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And A Slight Sprinkling Of Homosexuality

, , , | Right | September 14, 2021

I’m working as a waitress. Our restaurant has a small booth table which only seats two people, so it usually contains couples on a date.

I am serving two girls sitting at this table, and they each order a small bowl of ice cream.

On a whim, I ask:

Me: “Would you like sprinkles on your ice creams?”

[Girl #1]’s eyes light up and she enthusiastically answers.

Girl #1: “Yes!”

We all laugh a little, before [Girl #2] suddenly exclaims:

Girl #2: “We’re not lesbians, though!”

“Sprinkles = lesbians” turned into a long-running inside joke with my coworker, after we spent the rest of the night wondering what prompted her to clarify their sexualities.

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If You Can’t Take The Heat… Stop Ordering It!

, , , , | Right | CREDIT: SuperTommyD0g | September 12, 2021

I used to work as a waiter in an Indian restaurant. Every now and again, we used to get a couple that would come in that always tried to impress each other with how spicy they could handle their curry. Today the girlfriend went for a Rogan Josh (not spicy) and the boyfriend went for a Jalfrezi. They also ordered a soda each.

I went back to the kitchen and twenty minutes later brought out the meals. Five minutes later, lo and behold, the girlfriend flagged me down.

Girlfriend: “This isn’t spicy enough!”

I went back and got her a Madras — pretty spicy. I saw her try it and obviously struggle a little, but…

Girlfriend: “I want something hotter than this!”

I went back and told the chef and brought out a Vindaloo — the hottest curry you could get at the establishment. The second it touched her tongue, she went crazy.

Girlfriend: *Shouting at me* “You! Bring me some water!”

And after I brought the water:

Girlfriend: “BRING ME SOME MILK!”

When she finally calmed down, they tried to leave, but my manager stopped them and made them pay. All in all, with drinks, the four curries, and poppadoms, it was around £70 to £80. They haven’t been back since.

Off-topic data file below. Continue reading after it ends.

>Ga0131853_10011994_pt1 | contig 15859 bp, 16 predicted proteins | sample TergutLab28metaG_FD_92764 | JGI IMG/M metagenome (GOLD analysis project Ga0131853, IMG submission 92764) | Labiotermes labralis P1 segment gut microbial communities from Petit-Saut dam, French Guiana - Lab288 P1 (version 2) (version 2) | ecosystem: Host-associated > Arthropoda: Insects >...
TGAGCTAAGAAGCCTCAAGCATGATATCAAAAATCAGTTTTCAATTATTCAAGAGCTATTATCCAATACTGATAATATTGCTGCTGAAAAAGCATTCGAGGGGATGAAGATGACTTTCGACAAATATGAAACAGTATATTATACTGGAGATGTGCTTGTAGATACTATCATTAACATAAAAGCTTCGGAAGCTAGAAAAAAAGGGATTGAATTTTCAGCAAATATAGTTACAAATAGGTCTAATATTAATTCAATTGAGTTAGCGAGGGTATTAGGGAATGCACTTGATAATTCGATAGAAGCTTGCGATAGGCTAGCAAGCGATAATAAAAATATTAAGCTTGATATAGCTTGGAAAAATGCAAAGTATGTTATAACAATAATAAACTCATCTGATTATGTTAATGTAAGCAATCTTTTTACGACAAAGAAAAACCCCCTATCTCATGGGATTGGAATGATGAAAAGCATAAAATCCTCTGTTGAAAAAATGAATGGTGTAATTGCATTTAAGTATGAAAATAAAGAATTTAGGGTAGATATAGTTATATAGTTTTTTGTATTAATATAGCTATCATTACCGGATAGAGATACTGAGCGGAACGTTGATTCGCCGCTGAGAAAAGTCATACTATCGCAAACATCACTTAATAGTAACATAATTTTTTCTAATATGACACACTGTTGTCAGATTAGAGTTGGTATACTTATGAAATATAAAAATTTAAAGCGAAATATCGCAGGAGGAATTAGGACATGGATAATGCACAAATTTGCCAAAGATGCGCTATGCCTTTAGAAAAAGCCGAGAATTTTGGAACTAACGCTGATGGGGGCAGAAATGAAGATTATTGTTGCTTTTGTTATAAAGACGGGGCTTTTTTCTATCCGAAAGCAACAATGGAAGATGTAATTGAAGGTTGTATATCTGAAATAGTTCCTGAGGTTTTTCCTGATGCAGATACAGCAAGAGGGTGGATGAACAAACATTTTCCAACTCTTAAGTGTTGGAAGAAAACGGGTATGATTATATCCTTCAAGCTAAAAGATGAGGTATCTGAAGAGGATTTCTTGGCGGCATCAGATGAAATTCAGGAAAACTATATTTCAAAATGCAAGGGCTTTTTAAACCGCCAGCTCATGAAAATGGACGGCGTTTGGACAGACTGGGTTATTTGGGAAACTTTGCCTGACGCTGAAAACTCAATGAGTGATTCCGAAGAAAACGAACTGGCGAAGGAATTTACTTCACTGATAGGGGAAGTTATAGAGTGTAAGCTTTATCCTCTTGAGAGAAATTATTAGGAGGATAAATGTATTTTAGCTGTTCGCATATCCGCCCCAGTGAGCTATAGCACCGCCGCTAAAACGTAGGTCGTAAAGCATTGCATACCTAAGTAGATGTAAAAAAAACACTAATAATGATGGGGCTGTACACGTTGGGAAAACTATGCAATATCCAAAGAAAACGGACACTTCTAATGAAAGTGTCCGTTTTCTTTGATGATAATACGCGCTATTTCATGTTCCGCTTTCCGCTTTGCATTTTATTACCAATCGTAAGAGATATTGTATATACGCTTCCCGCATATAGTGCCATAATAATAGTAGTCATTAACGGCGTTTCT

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Cobble(r) Together An Excuse

, , , , | Working | September 8, 2021

I was out with my parents and sister at a fancy steakhouse. Our dinner was excellent and our waiter was very attentive.

When we got to dessert, my mom ordered a kind of pear cobbler to share with my dad, among other desserts. However, a few bites in, she realized something was off about it. All four of us tried a bite; I immediately got a rancid taste in my mouth.

My parents called over the waiter and let him know that the cobbler tasted rancid. He was polite but very confused, and it didn’t seem like he believed us. He left our table to take the cobbler back, and we continued with the other desserts.

A short while later, we noticed the waiter at a nearby table, slicing meat for the occupants. He had his body and face toward us. His face was contorted into a look of disgust like someone had flung dog vomit into his agape mouth. My family immediately started cracking up.

When he returned to our table, he informed us that he and some other employees had tried the cobbler back in the kitchen, and they had quickly realized we were right. They threw out the whole batch of cobbler, comped us for it, and gave us some free chocolates “to help get the taste out of our mouths.”

Sadly, we never learned what had happened to the cobbler to make it go bad, but to this day, I still laugh when I remember the poor waiter’s face as he experienced that aftertaste!